In 1929, three Frankfurt-based firms owned by Jewish art dealers joined together into a "Consortium" and purchased "a unique collection of medieval relics and devotional art" called the Welfenschatz. First Amended Compl. (FAC) ¶ 1, Philipp v. Federal Republic of Germany, 248 F.Supp.3d 59 (D.D.C. 2017) (No. 1:15-cv-00266); see id. ¶¶ 34-35. The treasure-or "schatz"-acquired its name due to its association with the House of Welf, an ancient European dynasty. See id. ¶ 30. Dating primarily from the eleventh to fifteenth centuries, the several dozen pieces that make up the Welfenschatz were housed for generations in Germany's Brunswick Cathedral. See id. After displaying the Welfenschatz throughout Europe and the United States and selling a few dozen pieces, the Consortium placed the remainder of the collection, which at that time retained about eighty percent of the full collection's value, into storage in Amsterdam. Id. ¶¶ 41, 78.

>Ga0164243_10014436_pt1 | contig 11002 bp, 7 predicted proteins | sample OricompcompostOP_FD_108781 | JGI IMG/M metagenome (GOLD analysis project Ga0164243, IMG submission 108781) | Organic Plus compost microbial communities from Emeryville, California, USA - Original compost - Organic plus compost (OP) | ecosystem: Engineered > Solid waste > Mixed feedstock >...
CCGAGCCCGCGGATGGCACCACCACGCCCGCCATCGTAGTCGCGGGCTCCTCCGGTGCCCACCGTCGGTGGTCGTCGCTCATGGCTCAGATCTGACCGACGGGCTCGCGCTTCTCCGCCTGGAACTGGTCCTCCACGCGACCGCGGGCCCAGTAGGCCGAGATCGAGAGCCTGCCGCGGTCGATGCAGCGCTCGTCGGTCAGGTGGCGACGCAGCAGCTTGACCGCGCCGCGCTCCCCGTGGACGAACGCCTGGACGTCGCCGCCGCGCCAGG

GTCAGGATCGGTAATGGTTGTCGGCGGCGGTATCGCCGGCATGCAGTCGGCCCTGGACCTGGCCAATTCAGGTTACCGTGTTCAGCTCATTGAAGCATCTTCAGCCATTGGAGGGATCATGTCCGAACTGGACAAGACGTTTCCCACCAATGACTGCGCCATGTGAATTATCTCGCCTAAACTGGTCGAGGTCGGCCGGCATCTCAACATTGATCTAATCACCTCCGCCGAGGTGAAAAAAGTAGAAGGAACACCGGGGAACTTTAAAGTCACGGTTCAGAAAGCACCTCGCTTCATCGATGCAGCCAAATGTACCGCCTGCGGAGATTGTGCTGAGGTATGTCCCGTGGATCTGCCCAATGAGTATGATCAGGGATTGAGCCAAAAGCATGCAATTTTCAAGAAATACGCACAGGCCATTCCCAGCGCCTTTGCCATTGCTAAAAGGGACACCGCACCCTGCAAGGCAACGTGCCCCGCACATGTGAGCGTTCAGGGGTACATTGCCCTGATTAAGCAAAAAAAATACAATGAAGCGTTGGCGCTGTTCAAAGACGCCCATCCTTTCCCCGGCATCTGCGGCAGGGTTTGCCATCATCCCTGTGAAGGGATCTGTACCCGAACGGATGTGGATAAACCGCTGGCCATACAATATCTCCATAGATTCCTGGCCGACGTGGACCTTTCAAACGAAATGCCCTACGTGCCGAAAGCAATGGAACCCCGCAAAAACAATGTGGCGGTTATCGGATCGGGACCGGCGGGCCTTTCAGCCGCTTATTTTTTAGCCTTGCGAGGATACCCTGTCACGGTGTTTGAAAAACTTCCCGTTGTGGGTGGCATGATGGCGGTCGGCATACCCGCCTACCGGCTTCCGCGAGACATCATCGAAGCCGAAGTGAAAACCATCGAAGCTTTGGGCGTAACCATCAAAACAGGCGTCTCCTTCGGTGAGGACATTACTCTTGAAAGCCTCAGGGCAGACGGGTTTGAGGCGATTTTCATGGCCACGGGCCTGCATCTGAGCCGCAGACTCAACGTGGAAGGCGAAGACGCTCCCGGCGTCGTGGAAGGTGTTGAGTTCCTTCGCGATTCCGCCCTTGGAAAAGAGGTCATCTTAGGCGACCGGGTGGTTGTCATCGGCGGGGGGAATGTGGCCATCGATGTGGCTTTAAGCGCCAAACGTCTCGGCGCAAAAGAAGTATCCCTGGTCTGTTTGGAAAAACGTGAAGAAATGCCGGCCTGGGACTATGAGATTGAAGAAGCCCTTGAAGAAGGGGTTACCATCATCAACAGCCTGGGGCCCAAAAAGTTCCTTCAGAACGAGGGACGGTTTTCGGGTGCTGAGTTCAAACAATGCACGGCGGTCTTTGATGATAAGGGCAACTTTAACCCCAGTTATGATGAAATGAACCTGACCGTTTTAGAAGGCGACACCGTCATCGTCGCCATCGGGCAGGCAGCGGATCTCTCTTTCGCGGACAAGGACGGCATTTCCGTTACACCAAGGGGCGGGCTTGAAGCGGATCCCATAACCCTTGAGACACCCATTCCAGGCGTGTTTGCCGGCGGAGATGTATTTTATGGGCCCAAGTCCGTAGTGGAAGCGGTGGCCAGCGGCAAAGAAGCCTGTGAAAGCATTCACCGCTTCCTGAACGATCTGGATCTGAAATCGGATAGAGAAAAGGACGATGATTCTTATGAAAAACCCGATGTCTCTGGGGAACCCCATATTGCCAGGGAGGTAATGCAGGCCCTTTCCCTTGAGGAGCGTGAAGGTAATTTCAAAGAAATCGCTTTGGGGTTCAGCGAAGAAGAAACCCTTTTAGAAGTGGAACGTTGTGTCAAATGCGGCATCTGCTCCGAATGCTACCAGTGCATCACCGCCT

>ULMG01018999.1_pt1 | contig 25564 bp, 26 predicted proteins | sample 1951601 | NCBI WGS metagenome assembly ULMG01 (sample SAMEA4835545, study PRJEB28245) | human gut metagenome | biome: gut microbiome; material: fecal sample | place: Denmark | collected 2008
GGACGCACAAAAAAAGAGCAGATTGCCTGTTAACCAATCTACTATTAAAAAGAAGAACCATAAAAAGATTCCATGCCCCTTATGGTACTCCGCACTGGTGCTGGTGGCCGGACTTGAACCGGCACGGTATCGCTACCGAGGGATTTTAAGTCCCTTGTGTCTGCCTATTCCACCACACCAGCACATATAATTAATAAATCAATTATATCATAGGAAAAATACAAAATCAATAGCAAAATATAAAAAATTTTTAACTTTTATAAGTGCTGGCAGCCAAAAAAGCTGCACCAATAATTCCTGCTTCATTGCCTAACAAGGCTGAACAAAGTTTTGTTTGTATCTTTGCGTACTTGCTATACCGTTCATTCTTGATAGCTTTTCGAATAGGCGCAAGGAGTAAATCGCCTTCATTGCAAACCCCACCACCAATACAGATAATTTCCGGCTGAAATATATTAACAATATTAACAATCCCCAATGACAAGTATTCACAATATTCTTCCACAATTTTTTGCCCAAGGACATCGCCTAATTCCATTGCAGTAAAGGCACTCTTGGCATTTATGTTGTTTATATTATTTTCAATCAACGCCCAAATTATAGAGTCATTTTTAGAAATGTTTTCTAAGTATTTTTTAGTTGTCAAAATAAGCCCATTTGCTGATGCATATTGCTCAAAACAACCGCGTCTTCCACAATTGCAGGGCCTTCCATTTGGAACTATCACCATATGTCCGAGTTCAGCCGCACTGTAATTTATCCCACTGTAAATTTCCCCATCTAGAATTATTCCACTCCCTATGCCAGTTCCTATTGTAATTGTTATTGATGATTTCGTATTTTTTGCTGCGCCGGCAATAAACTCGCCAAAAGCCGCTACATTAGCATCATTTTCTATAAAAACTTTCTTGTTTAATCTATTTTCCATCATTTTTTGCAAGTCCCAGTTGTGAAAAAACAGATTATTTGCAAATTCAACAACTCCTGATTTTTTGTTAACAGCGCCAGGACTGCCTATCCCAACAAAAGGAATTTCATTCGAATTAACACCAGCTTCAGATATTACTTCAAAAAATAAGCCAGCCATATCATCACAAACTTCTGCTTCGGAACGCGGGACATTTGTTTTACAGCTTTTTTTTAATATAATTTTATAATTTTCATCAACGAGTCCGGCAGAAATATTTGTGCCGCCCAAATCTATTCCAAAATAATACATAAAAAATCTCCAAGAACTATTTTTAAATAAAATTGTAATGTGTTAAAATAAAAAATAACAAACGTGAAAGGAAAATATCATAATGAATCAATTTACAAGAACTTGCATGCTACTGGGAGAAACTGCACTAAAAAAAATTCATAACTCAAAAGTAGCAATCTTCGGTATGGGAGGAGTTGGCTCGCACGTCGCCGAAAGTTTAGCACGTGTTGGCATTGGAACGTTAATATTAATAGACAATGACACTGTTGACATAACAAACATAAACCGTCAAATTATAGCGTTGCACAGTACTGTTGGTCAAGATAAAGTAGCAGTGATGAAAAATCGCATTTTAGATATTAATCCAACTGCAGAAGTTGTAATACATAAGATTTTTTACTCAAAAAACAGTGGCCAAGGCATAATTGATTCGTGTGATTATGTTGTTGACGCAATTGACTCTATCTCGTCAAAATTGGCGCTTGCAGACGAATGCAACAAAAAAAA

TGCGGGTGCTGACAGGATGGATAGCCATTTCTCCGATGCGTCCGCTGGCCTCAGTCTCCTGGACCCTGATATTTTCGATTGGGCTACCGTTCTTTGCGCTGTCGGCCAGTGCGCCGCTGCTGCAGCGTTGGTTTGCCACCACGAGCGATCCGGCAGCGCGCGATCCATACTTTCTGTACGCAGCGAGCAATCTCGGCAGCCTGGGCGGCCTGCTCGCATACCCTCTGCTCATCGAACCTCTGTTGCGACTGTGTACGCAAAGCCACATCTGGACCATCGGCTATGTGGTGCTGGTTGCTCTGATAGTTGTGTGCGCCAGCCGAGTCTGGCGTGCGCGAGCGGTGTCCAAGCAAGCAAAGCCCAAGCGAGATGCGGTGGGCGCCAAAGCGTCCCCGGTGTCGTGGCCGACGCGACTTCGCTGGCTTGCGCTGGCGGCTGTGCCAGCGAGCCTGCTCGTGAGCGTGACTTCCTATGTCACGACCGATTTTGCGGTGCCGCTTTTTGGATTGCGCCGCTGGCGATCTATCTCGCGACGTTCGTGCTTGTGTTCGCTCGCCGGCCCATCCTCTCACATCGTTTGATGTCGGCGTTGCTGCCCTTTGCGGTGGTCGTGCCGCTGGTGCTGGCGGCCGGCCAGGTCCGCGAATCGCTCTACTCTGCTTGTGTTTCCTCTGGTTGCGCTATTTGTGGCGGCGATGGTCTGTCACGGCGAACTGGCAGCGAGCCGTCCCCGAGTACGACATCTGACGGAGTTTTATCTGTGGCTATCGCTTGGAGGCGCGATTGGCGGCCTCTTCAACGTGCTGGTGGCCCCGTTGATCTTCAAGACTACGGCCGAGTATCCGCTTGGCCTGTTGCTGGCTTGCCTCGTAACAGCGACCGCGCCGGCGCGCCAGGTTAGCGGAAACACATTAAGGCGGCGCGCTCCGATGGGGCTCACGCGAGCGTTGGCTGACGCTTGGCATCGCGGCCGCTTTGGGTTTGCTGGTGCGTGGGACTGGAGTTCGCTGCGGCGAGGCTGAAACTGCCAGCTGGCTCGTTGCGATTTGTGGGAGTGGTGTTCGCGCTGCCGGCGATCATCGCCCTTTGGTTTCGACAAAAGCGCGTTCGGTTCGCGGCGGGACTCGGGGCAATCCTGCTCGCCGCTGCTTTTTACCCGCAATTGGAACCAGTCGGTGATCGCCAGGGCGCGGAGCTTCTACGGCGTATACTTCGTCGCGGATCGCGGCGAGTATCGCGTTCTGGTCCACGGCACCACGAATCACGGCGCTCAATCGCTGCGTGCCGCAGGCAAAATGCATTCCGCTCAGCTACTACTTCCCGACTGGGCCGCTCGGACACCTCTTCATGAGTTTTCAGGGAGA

The heirs allege that "[a]fter the [1933] Nazi-takeover of power in Germany, . . . the members of the Consortium faced catastrophic economic hardship," id. ¶ 10, and in 1935, following "two years of direct persecution" and "physical peril to themselves and their family members," id. ¶ 145, the Consortium sold the Welfenschatz to the Nazi-controlled State of Prussia for 4.25 million Reichsmarks (the German currency at the time), id. ¶¶ 145-160, "barely 35% of its actual value," id. ¶ 12. "Standing behind all of this was [Hermann] Goering," id. ¶ 73, "Prime Minister of Prussia at that time," id., a "notorious racist and anti-Semite," id. ¶ 74, and "legendary" art plunderer, id. ¶ 75. Goering "seldom if ever" seized outright the art he desired, preferring "the bizarre pretense of 'negotiations' with and 'purchase' from counterparties with little or no ability to push back without risking their property or their lives." Id. The Welfenschatz was then shipped from Amsterdam to Berlin, see id. ¶ 157, where Goering presented it to Adolf Hitler as a "surprise gift," id. ¶ 179 (quoting Hitler Will Receive $2, 500, 000 Treasure, Balt. Sun, Oct. 31, 1935, at 2). All but one of the Consortium members then fled the country. See id. ¶¶ 163, 170-171. The remaining member died shortly after, officially of "cardiac insufficiency," id. ¶ 163, but "rumors" circulated that he was "dragged to his death through the streets of Frankfurt by a Nazi mob," id. ¶ 166.